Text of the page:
Cindy Johns has been made an Officer of the New Zealand Order of Merit as part of the 2023 New Year Honors.
Becoming a pioneering influence in the disability rights field began with Cindy Jones’ experience as a mother who wanted nothing but the best for her children.
Since his son Tyler, who has Down syndrome, first advocated attending a regular primary school more than 30 years ago, Johns has paved his way and made an impact on the local, national and global stages.
“His birth, unexpectedly but in a good way, really set me off on an entirely different journey.”
In recognition of her achievements, Johns will be made an Officer of the New Zealand Order of Merit for her service to people with learning disabilities as part of the 2023 New Year’s Honors.
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A New Plymouth woman said of the gong:
In retrospect, Johns said that when he insisted that his son attend the same school his sister attended, it was about inclusion, not even a term that was associated with the disability rights field.
“I’ve always had a strong sense of social justice.”
She founded the Taranaki chapter of the New Zealand Down Syndrome Society in the 1980s and was previously a member of the National Committee.
After becoming a qualified social worker, Johns had a goal of working for an IHC, eventually spending nine years with the organization.
She is currently the National Manager for People First New Zealand, which provides disability information and support, along with a service called Easy Read that translates documents such as employment contracts into everyday languages.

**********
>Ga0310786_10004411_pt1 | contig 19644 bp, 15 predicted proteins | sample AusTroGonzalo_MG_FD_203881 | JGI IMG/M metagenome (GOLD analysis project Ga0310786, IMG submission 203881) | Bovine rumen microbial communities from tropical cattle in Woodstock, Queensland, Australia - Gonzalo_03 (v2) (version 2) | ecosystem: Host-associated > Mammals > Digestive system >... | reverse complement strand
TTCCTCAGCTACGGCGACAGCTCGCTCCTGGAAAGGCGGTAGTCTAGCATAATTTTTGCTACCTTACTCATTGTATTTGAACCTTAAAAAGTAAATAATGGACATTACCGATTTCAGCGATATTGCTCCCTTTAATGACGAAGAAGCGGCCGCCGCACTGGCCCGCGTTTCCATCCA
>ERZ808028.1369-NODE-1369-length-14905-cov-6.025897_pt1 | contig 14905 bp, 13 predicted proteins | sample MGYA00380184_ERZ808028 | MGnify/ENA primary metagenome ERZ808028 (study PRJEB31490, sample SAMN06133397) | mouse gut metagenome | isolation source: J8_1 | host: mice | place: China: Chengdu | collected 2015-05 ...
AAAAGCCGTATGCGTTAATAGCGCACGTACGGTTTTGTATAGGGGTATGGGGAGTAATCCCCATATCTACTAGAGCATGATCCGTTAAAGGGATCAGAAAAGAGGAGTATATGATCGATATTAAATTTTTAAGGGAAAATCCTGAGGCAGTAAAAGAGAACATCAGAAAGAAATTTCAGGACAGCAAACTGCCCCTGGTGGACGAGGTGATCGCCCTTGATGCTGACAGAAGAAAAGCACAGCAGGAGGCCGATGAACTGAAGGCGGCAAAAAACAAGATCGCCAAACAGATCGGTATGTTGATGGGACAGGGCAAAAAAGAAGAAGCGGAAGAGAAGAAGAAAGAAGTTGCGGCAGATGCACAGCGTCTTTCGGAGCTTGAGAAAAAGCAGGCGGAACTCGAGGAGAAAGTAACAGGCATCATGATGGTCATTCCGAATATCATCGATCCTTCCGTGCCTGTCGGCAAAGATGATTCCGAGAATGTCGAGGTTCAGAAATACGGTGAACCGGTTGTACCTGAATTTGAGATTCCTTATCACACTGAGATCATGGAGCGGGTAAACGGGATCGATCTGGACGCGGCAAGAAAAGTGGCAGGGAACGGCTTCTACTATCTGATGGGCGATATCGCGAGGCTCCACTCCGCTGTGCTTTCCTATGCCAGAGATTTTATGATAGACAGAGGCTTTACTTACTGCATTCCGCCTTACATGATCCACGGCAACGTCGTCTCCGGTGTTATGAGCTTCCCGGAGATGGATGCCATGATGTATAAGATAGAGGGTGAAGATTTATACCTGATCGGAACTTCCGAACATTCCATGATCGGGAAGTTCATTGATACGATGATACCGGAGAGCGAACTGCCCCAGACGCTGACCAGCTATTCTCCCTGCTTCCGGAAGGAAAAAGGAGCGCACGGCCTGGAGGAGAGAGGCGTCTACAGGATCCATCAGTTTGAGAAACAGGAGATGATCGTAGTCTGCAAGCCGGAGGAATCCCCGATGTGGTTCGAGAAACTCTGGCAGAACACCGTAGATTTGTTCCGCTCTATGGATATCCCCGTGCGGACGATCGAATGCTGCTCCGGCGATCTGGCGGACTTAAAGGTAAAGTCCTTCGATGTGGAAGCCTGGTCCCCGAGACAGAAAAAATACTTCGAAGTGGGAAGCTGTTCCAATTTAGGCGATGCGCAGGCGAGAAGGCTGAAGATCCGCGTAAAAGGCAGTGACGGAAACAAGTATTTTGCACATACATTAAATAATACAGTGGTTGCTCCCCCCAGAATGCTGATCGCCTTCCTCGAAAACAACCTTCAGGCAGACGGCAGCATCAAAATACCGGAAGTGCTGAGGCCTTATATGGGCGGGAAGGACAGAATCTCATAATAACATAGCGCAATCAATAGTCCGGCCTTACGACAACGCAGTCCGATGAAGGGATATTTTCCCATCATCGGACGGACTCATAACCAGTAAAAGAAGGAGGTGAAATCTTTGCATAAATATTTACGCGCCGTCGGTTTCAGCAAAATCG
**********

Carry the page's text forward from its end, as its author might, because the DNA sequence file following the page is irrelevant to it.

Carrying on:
She is Chair of Family Networks New Zealand and a member of the Disabled Persons Organization Coalition.
For the past six years, Johns has supported disability rights activist Sir Robert Martin as an independent expert on the United Nations Commission on the Rights of Persons with Disabilities.
One of the most memorable moments of her career came in 2001 when she organized a march involving hundreds of people to Wellington in support of a petition to close Levin’s Kimberley Center. was.
On the day the group arrived in parliament, then-Minister for Disability Affairs, Ruth Dyson, announced that the center where people with disabilities were sent to live would be closed.
While progress has been made in many areas over the past 30 years, Johns said there are still many issues to be addressed, including calling for the abolition of the minimum wage exemption.
This statutory exemption allows employees with disabilities to be paid less than the minimum wage based on their productivity.
Johns is grateful for the support of her partner Ross McCracken, her family, and everyone else who provided her with the opportunity.
But her 37-year-old son still provides her with an ongoing source of inspiration.
“Tyler teaches me a lot every day, and it influences my work.”